From the American Battle Monuments Commission
On the Western Front of World War I, death did not discriminate.
Artillery screaming towards the trenches treated men of all races the same. But the soldiers of the 92nd and 93rd divisions lived segregated lives, both in and out of war.
These all-Black units, which served under mostly white officers, readily took up arms with their fellow Americans, hopeful that their patriotism and service would lead to better treatment at home.
In the end, the Harlem Hellfighters, as they were likely first dubbed by their German adversaries, spent more time in continuous combat than any other American unit of its size, with 191 days in the front-line trenches, according to the National Museum of African American History and Culture.
The unit also suffered 1,400 total casualties, more than any other American regiment. Many of those soldiers are buried or memorialized at American military cemeteries overseas managed by the American Battle Monuments Commission (ABMC).
More than 350,000 African Americans served in the Great War. The majority were assigned to labor and stevedore battalions—digging ditches, building roads and supplying the front lines.
Throughout the course of WWI, only about one in 10 African Americans in the U.S. military served in a combat role based on leadership decisions at the time.
The 369th Infantry Regiment of the 93rd Division, formerly the 15th New York National Guard Regiment, was unique.
The 369th landed at Brest, France, in December of 1917.
In March of 1918, the regiment began training under French command due to their need for replacements.
Despite the expectation that this arrangement would be temporary, members of the 369th never served under American command during the war.
By summer, they were fighting in the Champagne-Marne Defensive and the Aisne-Marne Offensive.
It would be then that the Harlem Hellfighters would see grisly combat during the Meuse-Argonne Offensive, which began on Sept. 26, 1918.
As the 369th advanced, capturing towns and a key railroad junction, the losses mounted. In a matter of days, these advances cost the regiment 851 men, and shortly after they were relieved from the front lines.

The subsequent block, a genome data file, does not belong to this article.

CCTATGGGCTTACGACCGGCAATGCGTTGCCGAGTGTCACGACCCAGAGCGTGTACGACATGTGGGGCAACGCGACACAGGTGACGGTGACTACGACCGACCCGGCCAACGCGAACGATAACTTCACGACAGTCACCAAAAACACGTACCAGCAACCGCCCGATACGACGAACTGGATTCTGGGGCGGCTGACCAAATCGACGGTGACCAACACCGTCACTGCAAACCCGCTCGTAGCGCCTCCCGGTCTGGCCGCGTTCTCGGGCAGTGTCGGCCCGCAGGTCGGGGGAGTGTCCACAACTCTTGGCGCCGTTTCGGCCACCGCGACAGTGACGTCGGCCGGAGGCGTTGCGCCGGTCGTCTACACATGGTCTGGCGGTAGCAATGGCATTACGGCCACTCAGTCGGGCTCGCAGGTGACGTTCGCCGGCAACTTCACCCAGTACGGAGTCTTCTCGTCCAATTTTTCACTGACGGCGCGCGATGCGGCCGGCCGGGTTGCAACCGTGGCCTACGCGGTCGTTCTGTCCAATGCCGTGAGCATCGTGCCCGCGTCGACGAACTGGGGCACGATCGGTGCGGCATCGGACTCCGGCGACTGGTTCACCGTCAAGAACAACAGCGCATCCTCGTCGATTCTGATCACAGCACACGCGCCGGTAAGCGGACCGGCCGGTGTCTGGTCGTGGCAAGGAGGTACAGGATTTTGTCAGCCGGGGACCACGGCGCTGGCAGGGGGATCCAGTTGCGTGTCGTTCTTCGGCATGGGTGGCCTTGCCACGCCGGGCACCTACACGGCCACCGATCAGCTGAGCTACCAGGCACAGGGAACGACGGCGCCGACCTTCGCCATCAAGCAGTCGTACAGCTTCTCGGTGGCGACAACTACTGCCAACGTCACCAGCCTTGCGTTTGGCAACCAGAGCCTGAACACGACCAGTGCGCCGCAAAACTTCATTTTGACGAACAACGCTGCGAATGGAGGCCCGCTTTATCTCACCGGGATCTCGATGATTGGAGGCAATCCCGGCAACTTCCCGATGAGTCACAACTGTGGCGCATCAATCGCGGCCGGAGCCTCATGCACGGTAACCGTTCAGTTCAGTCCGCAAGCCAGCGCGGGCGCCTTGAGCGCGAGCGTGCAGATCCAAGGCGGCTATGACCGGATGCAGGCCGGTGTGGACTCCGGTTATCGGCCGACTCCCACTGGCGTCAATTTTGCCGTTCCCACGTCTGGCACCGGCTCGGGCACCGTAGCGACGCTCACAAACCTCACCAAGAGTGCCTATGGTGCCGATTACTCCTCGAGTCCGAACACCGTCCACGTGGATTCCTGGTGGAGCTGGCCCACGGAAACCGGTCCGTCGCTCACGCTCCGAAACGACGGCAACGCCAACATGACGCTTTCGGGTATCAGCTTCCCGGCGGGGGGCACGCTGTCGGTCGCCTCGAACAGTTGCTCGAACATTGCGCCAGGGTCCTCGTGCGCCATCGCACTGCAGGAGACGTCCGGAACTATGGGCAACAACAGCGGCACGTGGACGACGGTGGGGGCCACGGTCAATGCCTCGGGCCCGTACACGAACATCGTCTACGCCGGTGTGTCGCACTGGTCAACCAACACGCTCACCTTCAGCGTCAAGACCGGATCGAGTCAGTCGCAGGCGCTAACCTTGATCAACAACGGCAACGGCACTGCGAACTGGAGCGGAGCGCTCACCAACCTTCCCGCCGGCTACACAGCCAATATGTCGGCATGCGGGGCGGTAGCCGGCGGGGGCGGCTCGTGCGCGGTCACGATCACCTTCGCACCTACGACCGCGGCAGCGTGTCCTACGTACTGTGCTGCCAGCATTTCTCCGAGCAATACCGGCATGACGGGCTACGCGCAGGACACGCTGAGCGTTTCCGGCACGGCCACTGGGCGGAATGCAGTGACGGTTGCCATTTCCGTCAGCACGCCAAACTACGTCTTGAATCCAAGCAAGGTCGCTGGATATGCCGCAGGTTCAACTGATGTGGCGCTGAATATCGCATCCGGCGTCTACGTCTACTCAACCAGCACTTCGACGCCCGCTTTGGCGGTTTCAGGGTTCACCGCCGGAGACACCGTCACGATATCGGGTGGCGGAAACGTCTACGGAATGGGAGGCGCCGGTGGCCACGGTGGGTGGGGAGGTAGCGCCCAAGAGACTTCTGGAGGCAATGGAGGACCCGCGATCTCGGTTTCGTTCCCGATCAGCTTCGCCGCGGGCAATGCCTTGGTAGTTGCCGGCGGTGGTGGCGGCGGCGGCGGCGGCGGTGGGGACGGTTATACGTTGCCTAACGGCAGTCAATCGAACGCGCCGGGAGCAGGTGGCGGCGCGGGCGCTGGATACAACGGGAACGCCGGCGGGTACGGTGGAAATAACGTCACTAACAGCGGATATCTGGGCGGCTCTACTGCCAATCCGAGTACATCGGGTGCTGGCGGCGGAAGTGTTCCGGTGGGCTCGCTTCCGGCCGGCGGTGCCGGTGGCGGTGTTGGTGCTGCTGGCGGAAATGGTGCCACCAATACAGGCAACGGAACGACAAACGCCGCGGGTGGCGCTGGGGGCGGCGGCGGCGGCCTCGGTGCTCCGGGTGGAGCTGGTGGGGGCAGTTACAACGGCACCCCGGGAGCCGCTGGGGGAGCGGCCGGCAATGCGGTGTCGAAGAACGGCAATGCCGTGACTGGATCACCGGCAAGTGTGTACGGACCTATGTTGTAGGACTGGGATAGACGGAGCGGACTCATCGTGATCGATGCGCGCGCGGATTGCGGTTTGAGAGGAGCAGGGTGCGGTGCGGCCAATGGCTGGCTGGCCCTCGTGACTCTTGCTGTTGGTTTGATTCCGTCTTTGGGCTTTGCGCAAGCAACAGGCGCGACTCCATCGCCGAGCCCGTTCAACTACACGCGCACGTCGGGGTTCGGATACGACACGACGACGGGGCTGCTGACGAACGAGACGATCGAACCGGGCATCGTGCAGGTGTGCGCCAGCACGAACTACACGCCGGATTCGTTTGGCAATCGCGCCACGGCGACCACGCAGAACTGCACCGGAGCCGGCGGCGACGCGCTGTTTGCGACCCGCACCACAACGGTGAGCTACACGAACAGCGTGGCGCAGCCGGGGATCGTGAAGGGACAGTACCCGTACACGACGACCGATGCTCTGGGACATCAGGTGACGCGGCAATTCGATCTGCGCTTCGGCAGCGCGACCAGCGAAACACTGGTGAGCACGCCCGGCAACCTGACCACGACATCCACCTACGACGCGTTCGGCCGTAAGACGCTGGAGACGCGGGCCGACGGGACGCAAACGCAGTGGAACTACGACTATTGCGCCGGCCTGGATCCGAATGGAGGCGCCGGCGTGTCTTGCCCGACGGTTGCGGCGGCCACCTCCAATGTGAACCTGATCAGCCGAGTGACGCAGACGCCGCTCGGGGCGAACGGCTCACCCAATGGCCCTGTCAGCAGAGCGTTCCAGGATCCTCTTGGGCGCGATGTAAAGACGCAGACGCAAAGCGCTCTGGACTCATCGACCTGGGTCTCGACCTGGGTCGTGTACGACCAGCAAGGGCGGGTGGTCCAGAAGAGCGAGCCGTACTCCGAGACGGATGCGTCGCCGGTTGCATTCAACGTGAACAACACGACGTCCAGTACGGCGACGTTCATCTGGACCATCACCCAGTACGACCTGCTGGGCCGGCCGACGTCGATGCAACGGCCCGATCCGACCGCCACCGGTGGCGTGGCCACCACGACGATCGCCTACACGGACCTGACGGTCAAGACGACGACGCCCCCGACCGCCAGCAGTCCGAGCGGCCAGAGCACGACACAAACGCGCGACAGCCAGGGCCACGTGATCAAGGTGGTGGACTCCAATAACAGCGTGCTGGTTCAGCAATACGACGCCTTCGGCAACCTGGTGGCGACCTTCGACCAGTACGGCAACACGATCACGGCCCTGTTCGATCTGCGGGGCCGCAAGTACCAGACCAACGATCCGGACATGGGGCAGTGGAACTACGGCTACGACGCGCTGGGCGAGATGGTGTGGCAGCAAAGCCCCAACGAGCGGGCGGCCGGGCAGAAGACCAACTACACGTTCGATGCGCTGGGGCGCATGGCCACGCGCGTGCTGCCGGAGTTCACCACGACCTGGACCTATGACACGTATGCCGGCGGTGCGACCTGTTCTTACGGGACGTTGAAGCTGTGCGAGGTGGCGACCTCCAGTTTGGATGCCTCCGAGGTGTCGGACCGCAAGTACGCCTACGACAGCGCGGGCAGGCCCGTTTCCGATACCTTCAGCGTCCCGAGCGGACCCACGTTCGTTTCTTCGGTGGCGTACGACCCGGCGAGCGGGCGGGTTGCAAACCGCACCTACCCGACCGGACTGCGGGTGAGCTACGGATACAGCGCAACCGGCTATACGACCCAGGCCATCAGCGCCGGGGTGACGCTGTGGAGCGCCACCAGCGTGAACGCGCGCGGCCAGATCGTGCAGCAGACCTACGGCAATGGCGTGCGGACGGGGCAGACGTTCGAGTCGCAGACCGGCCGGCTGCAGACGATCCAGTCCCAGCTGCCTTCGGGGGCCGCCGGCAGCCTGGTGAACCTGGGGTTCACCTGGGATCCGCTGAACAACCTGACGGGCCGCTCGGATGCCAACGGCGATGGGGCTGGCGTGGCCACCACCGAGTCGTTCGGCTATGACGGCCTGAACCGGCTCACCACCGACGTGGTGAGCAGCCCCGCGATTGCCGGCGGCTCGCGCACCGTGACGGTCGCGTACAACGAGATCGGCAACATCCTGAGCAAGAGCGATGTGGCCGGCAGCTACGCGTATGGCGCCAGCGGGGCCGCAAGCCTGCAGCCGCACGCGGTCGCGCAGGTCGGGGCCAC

In recognition of their bravery during the offensive, 171 officers and men received medals and the entire regiment received the Croix de Guerre from France.
The 369th returned to a huge victory parade in New York in February of 1919.
Thousands gathered along 5th Avenue and 42nd Street, outside the New York Public Library, welcoming home the brave soldiers. The division was even featured prominently on the cover of the Sunday New York Times.
But despite this celebration, little to nothing changed in their day-to-day lives. It would take another world war, and decades of civil rights activism before the hopes of these African American doughboys would start to be realized.
In fact, the inequalities experienced by these brave men are still being remedied today. Legislation passed by Congress in 2014 paved the way for Pvt. Henry Johnson, a Harlem Hellfighter with the 369th, to receive the Medal of Honor. And in 2020, the Army Center of Military History approved the official special designation of the Harlem Hellfighters.
There are 169 members of the 369th Infantry Regiment, 93rd Division, buried or memorialized at ABMC cemeteries. The majority are at Meuse-Argonne, but also at Aisne-Marne, Oise-Aisne, St. Mihiel and Suresnes American cemeteries.
Among the more than 14,000 total American soldiers buried at Meuse-Argonne is Freddie Stowers, a member of the 93rd Division, 371st Infantry Regiment, and the first African American to receive the Medal of Honor from WWI.
As at all ABMC sites, the cemeteries are integrated. Race, rank, gender or creed had no determination on burial location and every day the fallen are remembered for their selfless sacrifice.